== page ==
Blog

Shihan Sig Kufferath video

Ron found this the other day and at the time of this post is the number one video on Youtube featuring Shihan Sig Kufferath, who was the head of Danzan Ryu Jujitsu at the time. Video is from circa 1987 at my old dojo in Los Angeles.

When Ron showed me the video I didn't realise at first that it was Sig and me from back in the day - could hardly recognise myself!

The other person in the video is Professor Michael Belzer, my Sensei in the US and an 8th dan in Danzan Ryu Jujitsu as well as instructor of Japanese Jojutsu and his own system known as 'Sabaku Jutsu' or Cement Jujutsu.

Professor Sig Kufferath was quite a character and also an amazing martial artist; he was in his late eighties when this video was shot.

OSS!

Read more...

Sidelined, Not Sidetracked

Scenario: You were sparring, or pushed yourself too hard in training. You got injured. You then go and see the physiotherapist or the doctor. They diagnose you with – insert your favourite injury here – and tell you to take X weeks off training. We all know the butterflies in the stomach, dry mouth and horrible thoughts racing through your mind waiting for the examination to finish and the verdict be given to (FYI - this is also a form of adrenal dump). At which point, you are left with two choices:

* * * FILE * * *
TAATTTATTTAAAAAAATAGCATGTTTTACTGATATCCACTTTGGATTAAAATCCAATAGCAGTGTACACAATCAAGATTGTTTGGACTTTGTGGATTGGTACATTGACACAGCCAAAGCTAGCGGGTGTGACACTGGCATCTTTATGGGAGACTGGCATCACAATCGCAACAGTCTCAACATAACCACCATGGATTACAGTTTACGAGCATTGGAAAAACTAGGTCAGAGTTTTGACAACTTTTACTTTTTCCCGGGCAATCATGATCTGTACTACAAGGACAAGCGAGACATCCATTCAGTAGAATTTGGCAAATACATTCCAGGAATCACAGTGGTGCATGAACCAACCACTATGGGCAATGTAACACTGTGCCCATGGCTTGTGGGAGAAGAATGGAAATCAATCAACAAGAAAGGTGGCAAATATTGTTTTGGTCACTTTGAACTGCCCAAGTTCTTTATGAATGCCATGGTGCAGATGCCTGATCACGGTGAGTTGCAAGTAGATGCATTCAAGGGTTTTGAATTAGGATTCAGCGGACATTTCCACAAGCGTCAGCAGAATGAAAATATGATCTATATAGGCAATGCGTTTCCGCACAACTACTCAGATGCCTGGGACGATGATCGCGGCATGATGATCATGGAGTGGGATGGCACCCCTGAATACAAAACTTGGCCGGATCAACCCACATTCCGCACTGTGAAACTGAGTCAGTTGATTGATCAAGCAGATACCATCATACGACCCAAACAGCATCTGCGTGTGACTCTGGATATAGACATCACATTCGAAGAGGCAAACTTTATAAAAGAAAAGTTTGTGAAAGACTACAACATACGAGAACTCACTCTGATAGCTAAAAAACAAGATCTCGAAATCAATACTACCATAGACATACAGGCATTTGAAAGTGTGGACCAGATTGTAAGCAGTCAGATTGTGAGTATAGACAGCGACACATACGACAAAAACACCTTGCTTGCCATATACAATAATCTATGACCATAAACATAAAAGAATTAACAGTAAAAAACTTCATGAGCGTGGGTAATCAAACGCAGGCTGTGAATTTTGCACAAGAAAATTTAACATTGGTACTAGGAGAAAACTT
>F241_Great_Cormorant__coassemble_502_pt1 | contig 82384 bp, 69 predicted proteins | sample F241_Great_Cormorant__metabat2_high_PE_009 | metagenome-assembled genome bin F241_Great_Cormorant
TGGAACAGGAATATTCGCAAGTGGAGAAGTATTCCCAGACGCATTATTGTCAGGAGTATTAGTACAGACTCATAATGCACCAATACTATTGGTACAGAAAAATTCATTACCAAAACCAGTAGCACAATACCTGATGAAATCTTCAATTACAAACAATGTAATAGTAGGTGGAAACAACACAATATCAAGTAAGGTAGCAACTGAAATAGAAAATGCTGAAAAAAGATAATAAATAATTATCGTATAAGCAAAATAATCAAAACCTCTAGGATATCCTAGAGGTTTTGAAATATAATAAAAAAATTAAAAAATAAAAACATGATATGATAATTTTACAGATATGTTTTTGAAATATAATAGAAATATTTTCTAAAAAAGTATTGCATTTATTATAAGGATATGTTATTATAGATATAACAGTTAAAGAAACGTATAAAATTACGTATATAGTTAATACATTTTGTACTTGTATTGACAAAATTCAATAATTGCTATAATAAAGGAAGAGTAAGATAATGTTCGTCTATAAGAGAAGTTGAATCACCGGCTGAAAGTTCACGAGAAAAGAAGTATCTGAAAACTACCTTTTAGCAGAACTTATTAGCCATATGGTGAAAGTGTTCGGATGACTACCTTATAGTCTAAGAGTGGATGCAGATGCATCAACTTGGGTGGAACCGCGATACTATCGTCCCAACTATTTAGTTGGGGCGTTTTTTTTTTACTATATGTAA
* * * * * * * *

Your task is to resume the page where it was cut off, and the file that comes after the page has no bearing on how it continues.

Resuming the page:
The first is that you take a couple of days off, use RICE (Rest, Ice, Compression Elevation) for a couple of days and then shrug it off and go back to training even though you are not at 100%. Most people I have trained with have done this before, usually leads to recurring injuries within a short time that will force you out for even longer than first anticipated.

The second option is that you listen to your doctor and take time off. This also means your skills may deteriorate a little bit, your cardio capacity will diminish and your monthly fee will go to waste. Also, you will have to deal with the psychological effects of not training or doing physical exercise for a while – anything from boredom to anxiety to depression to lethargy - which can be even more furstrating than the physical symptoms, particularly to those who train very often.

 What do you do?

Read more...
Subscribe to this RSS feed